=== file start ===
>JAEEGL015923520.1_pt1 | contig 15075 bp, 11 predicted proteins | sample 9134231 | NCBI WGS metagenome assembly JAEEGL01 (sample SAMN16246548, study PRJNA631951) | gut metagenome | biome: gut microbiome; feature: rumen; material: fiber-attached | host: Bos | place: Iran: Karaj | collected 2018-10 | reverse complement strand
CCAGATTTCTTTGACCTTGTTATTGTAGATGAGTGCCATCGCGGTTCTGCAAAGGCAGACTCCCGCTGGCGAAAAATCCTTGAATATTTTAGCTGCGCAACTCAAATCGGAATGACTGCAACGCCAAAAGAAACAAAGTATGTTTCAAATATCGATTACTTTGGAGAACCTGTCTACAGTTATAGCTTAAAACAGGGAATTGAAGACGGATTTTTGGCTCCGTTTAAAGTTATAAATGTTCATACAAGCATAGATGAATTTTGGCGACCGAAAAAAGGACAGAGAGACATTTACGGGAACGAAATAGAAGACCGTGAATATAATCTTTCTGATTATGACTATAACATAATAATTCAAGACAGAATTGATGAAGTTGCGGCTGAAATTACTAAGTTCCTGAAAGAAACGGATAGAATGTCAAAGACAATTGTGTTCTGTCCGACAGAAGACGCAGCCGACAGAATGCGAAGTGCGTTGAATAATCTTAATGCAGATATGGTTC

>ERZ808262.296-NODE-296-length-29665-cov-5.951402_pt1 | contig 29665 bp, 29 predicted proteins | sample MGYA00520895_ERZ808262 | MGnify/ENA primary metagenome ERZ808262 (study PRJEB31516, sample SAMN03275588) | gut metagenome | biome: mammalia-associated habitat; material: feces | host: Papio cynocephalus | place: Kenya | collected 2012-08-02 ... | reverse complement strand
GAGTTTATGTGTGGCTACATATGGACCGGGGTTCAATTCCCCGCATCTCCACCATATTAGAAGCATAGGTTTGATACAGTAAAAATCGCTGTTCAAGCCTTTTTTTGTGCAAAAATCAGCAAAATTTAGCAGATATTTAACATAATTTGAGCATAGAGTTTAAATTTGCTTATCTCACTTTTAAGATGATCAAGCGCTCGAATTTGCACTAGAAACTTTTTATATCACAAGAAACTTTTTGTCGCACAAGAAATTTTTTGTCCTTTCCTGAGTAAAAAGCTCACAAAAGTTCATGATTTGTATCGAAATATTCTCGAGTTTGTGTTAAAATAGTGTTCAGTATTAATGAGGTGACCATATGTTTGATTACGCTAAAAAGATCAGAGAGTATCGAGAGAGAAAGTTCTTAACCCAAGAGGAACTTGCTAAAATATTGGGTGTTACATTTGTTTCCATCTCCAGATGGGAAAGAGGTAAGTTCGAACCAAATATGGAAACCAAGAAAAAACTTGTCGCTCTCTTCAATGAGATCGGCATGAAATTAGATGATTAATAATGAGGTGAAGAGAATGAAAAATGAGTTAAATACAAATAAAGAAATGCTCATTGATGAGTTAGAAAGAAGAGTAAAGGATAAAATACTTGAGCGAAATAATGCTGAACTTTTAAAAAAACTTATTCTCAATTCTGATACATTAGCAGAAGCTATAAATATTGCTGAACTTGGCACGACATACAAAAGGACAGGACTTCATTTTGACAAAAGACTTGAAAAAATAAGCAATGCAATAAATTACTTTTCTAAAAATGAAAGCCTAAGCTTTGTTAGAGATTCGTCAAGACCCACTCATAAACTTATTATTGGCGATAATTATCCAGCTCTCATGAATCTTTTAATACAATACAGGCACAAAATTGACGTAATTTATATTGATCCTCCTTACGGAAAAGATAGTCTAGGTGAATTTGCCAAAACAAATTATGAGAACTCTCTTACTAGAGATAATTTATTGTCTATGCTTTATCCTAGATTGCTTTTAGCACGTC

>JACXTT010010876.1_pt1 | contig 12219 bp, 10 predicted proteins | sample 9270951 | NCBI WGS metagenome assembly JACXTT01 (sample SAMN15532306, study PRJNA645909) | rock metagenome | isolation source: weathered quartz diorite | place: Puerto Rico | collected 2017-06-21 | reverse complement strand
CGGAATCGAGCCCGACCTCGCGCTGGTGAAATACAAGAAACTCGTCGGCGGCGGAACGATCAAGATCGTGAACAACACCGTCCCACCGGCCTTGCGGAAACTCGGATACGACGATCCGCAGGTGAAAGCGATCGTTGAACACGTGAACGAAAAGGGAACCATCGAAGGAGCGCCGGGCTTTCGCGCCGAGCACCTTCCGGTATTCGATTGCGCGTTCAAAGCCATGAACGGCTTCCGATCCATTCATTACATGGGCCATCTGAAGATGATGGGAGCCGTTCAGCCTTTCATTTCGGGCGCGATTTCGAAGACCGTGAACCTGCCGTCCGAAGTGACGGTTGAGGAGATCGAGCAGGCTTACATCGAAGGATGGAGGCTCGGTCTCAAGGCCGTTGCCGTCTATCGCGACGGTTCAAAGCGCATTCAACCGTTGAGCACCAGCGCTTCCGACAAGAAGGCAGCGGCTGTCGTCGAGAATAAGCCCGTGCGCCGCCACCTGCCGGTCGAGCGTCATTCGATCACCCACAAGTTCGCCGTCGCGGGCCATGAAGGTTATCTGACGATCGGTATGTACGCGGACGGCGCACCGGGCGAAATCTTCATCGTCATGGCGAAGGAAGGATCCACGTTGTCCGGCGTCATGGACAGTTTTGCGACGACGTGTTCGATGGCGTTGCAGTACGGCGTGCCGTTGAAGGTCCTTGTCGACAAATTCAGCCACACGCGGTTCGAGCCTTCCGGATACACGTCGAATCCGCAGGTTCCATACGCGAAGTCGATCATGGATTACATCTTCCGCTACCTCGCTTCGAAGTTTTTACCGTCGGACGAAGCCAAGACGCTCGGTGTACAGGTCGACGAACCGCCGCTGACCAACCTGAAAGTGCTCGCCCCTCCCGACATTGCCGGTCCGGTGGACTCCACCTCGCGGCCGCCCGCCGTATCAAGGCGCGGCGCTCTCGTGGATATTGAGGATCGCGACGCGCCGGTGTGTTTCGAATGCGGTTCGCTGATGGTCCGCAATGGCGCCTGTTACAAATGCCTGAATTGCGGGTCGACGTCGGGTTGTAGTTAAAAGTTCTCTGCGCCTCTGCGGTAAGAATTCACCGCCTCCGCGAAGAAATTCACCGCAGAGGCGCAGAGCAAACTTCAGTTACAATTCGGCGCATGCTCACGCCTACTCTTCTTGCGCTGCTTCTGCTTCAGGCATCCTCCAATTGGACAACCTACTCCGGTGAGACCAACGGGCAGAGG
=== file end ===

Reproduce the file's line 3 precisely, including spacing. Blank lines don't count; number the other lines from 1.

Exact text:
>ERZ808262.296-NODE-296-length-29665-cov-5.951402_pt1 | contig 29665 bp, 29 predicted proteins | sample MGYA00520895_ERZ808262 | MGnify/ENA primary metagenome ERZ808262 (study PRJEB31516, sample SAMN03275588) | gut metagenome | biome: mammalia-associated habitat; material: feces | host: Papio cynocephalus | place: Kenya | collected 2012-08-02 ... | reverse complement strand